by Anjuli Grantham
October is Filipino American History Month and serves as a yearly opportunity for Alaskans to consider the important role that those of Filipino descent play both now and in the history of the state.
From Manila men who sailed aboard 18th and 19th century voyages of exploration within Alaska’s waters, to those that laid cable aboard the Burnside and served in the US Navy and US Coast Guard, the history of Filipinos in Alaska is decidedly a salty one.
Yet when examined numerically, the bulk of Filipinos came to Alaska not as part of the military, but as part of the cannery crew. The history of Filipino seafood processors in Alaska cannot be extricated from the global events that brought them to the United States. In this short radio piece, Christine Marasigan of the Filipino American National Historical Society describes that the origin of the Filipino cannery worker in Alaska is based on American military action in the Philippines.
When the United States laid claim to the Philippines following the 1898 Spanish-American War, the formerly Spanish territory became the property of the United States. Filipinos were not considered US citizens due to the racist policies of the United States, but they were American nationals. This nebulous legal status meant that Filipinos could travel to the United States without a passport and could work in the nation, but they had no other rights that accompanied citizenship.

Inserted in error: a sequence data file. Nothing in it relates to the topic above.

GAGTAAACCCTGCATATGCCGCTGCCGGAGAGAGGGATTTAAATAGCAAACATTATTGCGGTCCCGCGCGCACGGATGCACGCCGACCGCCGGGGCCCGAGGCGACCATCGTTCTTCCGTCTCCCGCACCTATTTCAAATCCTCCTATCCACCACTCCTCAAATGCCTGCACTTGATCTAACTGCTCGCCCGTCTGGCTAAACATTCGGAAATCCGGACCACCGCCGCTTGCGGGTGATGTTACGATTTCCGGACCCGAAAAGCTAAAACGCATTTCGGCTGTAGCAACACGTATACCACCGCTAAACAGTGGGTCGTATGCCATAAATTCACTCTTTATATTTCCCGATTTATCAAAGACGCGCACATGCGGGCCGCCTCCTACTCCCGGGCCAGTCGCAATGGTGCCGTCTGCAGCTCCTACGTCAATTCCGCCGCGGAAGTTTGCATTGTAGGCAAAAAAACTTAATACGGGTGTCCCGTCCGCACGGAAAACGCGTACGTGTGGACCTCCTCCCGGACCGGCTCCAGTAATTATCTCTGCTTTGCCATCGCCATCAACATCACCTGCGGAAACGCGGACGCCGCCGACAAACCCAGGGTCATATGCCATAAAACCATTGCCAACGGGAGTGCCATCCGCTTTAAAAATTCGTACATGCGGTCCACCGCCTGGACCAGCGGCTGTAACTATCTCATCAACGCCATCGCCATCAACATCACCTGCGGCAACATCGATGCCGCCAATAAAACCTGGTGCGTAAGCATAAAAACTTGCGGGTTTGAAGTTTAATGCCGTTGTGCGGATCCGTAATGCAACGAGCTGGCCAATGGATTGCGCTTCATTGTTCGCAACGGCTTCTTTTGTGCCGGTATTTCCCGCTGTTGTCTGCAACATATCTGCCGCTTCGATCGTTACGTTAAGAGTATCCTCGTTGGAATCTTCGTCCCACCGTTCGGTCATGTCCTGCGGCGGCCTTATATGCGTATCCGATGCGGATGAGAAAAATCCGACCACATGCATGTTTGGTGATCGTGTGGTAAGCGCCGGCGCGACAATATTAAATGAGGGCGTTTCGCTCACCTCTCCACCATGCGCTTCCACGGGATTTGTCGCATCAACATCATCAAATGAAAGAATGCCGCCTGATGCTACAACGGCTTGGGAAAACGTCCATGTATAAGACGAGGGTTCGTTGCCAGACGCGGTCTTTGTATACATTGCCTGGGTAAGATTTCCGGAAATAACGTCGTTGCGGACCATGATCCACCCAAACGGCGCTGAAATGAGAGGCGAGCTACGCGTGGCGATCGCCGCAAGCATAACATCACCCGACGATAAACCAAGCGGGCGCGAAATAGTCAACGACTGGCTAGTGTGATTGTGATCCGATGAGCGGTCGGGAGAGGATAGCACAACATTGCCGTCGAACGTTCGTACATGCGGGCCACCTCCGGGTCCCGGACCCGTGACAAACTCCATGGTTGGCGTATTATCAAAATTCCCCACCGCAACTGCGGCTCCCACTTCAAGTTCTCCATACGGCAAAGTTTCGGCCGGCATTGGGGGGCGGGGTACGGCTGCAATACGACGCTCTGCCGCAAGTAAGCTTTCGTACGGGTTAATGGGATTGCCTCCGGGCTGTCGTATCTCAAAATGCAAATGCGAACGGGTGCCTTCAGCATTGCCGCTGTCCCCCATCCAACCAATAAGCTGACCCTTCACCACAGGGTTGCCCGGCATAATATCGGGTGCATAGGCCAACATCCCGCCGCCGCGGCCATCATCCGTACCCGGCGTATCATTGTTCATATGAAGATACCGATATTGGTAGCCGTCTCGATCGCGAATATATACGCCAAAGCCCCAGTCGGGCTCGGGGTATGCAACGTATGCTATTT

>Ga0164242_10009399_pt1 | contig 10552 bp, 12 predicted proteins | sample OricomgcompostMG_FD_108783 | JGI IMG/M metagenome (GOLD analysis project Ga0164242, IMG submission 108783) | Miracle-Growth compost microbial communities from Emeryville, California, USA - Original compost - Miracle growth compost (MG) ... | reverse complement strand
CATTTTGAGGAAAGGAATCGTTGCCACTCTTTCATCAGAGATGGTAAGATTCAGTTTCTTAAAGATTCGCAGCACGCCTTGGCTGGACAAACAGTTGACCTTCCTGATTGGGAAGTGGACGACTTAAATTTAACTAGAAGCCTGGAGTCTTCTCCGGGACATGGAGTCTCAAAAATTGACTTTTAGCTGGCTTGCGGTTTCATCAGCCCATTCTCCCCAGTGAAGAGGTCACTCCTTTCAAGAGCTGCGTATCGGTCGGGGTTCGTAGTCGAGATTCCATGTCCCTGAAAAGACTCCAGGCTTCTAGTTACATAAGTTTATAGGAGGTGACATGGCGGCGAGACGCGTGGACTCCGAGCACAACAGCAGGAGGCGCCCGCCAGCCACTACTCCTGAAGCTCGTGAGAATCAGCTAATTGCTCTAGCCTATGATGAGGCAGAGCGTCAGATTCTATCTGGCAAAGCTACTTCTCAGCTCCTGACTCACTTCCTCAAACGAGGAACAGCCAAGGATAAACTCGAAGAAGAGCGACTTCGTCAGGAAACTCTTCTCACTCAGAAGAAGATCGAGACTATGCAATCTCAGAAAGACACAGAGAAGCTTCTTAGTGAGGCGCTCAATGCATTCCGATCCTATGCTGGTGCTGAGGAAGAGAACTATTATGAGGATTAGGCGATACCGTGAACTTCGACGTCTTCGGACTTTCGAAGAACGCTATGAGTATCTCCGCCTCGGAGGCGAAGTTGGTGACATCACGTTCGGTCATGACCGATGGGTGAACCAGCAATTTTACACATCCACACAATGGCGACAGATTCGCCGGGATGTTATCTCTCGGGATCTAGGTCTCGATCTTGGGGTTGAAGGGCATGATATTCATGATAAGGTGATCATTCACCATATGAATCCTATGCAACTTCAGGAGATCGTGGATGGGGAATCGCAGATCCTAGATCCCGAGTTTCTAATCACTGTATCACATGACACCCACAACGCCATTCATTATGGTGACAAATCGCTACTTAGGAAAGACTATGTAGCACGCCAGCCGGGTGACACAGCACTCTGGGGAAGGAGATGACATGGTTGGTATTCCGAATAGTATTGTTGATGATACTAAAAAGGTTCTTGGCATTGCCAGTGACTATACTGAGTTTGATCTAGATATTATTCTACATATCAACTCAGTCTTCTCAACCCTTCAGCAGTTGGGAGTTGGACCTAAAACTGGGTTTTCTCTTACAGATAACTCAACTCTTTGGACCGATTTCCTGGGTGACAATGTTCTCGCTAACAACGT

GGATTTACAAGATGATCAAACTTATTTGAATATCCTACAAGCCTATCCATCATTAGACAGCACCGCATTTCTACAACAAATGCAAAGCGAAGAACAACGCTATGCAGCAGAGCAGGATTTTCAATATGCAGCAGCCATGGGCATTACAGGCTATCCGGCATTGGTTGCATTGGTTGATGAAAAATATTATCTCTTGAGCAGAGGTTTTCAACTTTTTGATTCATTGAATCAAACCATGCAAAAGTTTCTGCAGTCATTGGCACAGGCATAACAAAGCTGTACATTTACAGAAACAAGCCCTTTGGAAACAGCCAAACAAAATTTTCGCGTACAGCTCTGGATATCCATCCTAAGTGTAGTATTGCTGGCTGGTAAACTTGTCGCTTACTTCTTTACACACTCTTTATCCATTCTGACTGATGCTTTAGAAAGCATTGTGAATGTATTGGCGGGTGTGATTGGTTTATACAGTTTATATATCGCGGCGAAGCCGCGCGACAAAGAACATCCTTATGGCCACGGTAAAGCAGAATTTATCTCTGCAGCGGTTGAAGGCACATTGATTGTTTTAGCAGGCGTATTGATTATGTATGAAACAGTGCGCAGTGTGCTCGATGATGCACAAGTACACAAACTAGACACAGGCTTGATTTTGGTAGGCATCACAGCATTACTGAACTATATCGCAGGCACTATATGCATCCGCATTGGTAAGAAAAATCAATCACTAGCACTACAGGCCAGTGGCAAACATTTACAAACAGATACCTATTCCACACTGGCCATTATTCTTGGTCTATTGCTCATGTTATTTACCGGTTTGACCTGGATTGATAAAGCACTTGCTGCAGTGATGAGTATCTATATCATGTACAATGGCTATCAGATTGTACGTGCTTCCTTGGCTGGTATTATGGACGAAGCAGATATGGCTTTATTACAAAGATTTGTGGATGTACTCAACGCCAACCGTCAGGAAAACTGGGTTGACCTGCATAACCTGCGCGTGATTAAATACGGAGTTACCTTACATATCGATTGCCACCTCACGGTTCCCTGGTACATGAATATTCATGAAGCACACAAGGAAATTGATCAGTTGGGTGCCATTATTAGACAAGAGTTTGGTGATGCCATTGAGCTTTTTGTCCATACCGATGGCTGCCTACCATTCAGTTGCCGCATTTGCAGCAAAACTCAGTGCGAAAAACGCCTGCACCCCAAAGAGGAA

As far as Alaska salmon packers were concerned, the timing of the Spanish-American War was ideal. The packers were in need of a cheap, flexible labor force who could step in to replace the aging Chinese cannery workers who previously were the mainstay of the industry. (After the Chinese Exclusion Act of 1882, Chinese immigration was severely restricted.) A few young Filipino “Alaskeros,” as they became known, started arriving at Alaska’s canneries soon after the Spanish-American War. Within a few decades, Filipinos came to dominate the cannery work force. Most cannery workers returned to San Francisco or Seattle at the end of the season, but some Filipino cannery workers stayed in Alaska and married local women, particularly in Southeast Alaska.
To find books and articles about labor in Alaska’s canneries, including works that highlight the experience of Filipino cannery workers, please look here. Additionally, to learn more about the experiences of a group of Filipino cannery workers who worked in Larsen Bay in 1915, please listen to this radio show.